By Dan Elliott, Associated Press
Deep snow is melting into Western mountain streams, but some farmers and ranchers on the high plains are struggling amid a lengthy dry spell and the aftermath of destructive wildfires.
A swath of Colorado, Kansas, Oklahoma and Texas has been in a drought or near-drought condition for six months, putting some of the winter wheat crop in doubt.
The March fires burned nearly 2,100 square miles (5,400 square kilometers) in the four states. Six people died. Agriculture officials say the fires also killed more than 20,000 cattle and pigs and damaged or destroyed about $55 million worth of fences.
“The first word you think of is devastating, financially,” said David Clawson, a farmer and rancher in southwestern Kansas who lost 40 head of cattle to the fires. “But it’s hard to really quantify yet. We’re just 30 days into it.”
The governors of Kansas and Texas have signed disaster declarations. The U.S. Department of Agriculture hasn’t calculated the total damages, but Texas alone estimated the cost to farmers and ranchers to be $25.1 million.
“That first week, we were in shock,” said Clawson, who is also president of the Kansas Livestock Association.
April rains on parts of the high plains have eased the drought and helped the grassland recover, but it could be weeks or longer before cattle can be turned out to graze, leaving some ranchers a choice of buying costlier feed or culling their herds.
“Some of the ground will not be grazed this year at all to let it recover,” said Oklahoma Agriculture Commissioner Jim Reese.
The U.S. Drought Monitor, operated by federal weather and agricultural agencies, showed much of the area either abnormally dry or in a moderate drought on April 18.
The outlook through June was for drought to persist in a crescent-shaped area from northeastern Colorado, across southwestern Kansas and into central Oklahoma. Drought could worsen in the Texas Panhandle, the outlook said.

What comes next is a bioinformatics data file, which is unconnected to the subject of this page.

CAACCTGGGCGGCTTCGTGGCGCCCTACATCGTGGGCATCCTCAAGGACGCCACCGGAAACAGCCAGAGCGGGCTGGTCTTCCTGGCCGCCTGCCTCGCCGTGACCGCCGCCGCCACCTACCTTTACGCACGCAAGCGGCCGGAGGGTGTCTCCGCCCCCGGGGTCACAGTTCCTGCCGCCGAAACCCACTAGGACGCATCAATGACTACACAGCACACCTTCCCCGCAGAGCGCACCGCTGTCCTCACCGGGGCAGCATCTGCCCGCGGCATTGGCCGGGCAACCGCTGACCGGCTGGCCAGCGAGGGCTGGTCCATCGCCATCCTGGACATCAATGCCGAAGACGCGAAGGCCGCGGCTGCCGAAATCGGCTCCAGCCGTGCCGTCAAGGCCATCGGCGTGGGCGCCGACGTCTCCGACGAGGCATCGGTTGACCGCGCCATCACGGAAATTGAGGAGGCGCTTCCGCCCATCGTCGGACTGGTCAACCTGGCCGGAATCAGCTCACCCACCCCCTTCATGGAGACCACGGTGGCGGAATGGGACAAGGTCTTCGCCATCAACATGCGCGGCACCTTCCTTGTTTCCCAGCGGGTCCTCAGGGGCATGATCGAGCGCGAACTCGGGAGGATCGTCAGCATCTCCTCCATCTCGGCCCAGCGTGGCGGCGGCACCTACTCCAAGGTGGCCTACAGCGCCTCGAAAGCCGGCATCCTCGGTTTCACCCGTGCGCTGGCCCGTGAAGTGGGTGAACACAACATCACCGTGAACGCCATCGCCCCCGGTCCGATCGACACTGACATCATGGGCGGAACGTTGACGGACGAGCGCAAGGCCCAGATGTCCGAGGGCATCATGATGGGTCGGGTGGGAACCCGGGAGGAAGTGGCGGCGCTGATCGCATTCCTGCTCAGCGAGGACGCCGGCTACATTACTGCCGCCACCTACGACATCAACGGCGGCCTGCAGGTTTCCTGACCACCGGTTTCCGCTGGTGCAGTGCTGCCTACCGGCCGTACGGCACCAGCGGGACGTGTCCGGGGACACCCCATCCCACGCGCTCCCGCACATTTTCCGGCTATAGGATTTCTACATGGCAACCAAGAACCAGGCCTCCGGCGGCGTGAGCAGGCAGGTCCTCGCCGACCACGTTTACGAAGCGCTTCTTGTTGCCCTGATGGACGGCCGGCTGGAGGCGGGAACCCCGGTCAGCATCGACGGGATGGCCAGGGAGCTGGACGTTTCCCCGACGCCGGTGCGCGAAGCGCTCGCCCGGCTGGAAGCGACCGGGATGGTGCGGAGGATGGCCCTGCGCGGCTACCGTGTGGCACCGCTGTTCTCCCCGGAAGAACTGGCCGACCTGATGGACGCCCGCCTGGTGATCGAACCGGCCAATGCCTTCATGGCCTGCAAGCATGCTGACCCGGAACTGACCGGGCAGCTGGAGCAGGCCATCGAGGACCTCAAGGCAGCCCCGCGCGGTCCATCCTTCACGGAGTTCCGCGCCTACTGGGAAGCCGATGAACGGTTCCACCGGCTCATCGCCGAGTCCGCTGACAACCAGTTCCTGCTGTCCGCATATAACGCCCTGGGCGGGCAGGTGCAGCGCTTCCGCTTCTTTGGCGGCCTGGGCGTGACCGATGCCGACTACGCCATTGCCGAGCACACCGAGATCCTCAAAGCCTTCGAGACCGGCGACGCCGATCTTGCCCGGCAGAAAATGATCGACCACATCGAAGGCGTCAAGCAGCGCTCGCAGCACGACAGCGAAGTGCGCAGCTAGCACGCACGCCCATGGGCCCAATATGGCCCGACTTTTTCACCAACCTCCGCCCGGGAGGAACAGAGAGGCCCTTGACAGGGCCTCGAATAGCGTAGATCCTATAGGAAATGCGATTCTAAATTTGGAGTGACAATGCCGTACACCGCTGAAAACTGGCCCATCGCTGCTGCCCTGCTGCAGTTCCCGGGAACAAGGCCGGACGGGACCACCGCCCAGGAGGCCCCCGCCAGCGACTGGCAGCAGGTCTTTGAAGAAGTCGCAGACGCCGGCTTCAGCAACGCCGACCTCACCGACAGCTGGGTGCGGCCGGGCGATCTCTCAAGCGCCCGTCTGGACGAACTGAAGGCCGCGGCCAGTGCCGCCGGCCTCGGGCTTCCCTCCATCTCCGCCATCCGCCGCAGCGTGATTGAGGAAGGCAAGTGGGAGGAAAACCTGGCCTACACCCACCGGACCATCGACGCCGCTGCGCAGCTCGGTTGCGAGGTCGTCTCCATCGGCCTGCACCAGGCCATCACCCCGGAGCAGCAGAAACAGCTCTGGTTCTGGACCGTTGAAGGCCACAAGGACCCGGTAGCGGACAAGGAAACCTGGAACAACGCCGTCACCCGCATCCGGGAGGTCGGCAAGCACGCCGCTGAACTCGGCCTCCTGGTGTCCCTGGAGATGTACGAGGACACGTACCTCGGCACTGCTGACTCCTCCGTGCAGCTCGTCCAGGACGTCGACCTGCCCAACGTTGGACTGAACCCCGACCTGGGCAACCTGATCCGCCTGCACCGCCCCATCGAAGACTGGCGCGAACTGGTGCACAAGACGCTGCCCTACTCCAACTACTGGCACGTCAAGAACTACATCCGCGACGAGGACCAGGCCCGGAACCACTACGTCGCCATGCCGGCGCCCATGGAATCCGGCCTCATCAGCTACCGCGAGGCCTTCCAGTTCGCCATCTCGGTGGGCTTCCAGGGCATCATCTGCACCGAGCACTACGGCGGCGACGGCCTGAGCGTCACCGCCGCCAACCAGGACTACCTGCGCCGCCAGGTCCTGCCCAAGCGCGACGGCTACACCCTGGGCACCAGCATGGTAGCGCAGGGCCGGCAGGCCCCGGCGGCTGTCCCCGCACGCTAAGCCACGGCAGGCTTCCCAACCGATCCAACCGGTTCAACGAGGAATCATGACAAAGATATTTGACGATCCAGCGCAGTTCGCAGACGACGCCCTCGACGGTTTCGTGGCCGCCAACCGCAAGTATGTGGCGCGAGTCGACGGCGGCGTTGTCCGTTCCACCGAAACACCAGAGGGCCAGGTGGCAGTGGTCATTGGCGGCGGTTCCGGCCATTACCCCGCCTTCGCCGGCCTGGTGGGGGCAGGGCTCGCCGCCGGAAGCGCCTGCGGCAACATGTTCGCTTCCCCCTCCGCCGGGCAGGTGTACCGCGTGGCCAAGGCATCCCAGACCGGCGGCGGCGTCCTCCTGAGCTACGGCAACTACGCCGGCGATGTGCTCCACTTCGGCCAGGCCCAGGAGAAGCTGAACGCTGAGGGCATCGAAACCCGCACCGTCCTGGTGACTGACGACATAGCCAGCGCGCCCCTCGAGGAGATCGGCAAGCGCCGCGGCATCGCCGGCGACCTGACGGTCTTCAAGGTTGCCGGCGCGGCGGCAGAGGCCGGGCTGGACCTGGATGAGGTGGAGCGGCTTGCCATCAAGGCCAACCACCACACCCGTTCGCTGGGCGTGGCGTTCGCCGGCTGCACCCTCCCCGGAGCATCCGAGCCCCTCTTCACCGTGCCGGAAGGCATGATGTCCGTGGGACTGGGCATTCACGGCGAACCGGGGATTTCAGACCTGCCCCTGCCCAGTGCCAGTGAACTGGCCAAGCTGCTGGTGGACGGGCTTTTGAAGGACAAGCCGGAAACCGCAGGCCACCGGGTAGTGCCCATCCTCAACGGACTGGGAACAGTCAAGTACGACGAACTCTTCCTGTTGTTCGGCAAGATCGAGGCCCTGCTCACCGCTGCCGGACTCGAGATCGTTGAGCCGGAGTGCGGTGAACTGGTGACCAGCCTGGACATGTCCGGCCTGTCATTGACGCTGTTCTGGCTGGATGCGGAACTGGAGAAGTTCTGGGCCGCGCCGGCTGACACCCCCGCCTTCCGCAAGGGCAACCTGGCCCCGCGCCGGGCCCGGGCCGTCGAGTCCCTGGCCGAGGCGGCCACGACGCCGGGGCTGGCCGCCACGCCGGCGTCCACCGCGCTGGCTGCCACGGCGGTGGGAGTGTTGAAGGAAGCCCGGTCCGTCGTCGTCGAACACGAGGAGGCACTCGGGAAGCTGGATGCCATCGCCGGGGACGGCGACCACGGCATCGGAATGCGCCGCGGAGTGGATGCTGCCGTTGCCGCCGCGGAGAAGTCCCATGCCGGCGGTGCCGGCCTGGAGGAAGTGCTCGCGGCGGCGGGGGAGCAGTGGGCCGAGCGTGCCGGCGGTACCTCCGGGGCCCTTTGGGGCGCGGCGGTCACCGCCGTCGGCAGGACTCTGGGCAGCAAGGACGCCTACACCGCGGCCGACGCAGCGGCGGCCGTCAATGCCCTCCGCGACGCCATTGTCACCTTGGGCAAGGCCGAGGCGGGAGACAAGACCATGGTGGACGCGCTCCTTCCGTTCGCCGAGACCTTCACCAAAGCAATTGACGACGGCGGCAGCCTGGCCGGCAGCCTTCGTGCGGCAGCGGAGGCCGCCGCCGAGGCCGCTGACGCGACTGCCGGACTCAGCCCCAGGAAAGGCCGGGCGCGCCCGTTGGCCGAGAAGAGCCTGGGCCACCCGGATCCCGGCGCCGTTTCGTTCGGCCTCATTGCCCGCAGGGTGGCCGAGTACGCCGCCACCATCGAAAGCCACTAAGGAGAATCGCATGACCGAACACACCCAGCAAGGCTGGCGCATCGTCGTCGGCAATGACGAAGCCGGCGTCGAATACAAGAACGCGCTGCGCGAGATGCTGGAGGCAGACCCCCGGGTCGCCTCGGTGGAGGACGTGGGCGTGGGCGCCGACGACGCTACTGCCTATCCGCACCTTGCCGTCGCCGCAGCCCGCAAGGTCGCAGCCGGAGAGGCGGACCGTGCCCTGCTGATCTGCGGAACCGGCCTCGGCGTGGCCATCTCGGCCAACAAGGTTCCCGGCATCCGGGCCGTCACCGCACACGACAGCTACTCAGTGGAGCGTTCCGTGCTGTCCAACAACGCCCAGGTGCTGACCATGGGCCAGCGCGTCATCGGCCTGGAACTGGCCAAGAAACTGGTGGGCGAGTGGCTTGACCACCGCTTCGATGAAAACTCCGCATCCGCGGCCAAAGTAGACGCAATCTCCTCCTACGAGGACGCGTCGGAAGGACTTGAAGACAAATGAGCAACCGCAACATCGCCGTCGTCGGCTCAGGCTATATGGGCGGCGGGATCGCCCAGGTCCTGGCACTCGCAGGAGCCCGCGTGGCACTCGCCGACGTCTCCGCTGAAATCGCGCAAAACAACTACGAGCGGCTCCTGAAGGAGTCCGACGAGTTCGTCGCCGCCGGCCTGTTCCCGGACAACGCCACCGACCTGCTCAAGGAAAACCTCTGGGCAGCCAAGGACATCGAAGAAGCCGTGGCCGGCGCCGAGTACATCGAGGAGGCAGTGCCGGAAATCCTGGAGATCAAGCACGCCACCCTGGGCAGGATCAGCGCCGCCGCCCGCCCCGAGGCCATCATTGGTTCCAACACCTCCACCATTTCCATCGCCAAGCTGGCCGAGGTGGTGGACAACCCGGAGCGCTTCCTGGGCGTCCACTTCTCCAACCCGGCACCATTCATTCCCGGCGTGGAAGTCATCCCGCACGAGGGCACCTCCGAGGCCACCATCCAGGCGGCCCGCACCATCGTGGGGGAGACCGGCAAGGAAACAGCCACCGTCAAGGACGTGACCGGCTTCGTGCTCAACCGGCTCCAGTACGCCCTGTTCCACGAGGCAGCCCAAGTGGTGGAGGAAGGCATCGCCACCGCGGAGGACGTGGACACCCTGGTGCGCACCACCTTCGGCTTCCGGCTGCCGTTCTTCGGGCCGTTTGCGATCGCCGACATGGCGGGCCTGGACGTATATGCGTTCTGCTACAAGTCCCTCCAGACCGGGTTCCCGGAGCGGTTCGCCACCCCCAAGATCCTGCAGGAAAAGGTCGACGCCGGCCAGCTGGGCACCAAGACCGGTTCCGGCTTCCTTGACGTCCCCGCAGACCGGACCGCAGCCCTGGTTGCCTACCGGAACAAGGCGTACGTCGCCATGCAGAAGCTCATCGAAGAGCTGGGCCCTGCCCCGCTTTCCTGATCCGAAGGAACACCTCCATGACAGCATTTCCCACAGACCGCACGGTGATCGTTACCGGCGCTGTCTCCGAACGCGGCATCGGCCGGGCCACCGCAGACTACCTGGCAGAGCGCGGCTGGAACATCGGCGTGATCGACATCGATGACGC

Drought is a constant threat in this semi-arid region, which saw the worst devastation from the Dust Bowl of the 1930s.
Scant precipitation last fall left newly planted winter wheat struggling to take hold in many areas.
“It needs to germinate and emerge to hold the ground from erosion,” Colorado Agriculture Commissioner Don Brown said.
Farmers won’t know how healthy the wheat crop will be for a month or so.
“We just don’t know if we’ve got enough green growth and root strength,” Brown said.
Crops and grassland across the high plains thrived last year after a far worse drought from about 2010 to 2015.
Some ranchers had just begun to rebuild their herds after cutting back during the earlier drought, when grazing was poor.
Stanley Barby, a lifelong rancher in the Oklahoma Panhandle, said he had been adding to his herd slowly to protect the recuperating grassland.
“We were trying to let that grass recover from the drought and so we didn’t overgraze,” he said. “We stocked really slow.”
But the thicker grass turned into fuel for last month’s wind-driven wildfire.
“That’s why the fire was so hot, why it did so much more damage than usual,” he said.
Barby said his ranch is 65 to 70 square miles (160 to 180 square kilometers), and fire charred about 50 square miles (130 square kilometers). He lost nearly 50 cattle, three houses and more than 150 miles (240 kilometers) of fence.
“We just put our heads down and go to work,” he said.
Barby, Clawson and other farmers and ranchers said they were overwhelmed by a flood of donations from farmers, ranchers and others who offered feed, fencing materials and cash. Students and 4-H members helped clean up.
“They’re just showing up, not asking for anything,” Clawson said.
“We’re just very grateful for all the support that we’ve gotten, and the thing is, none of us know how to say thank you, or in the right way,” he said.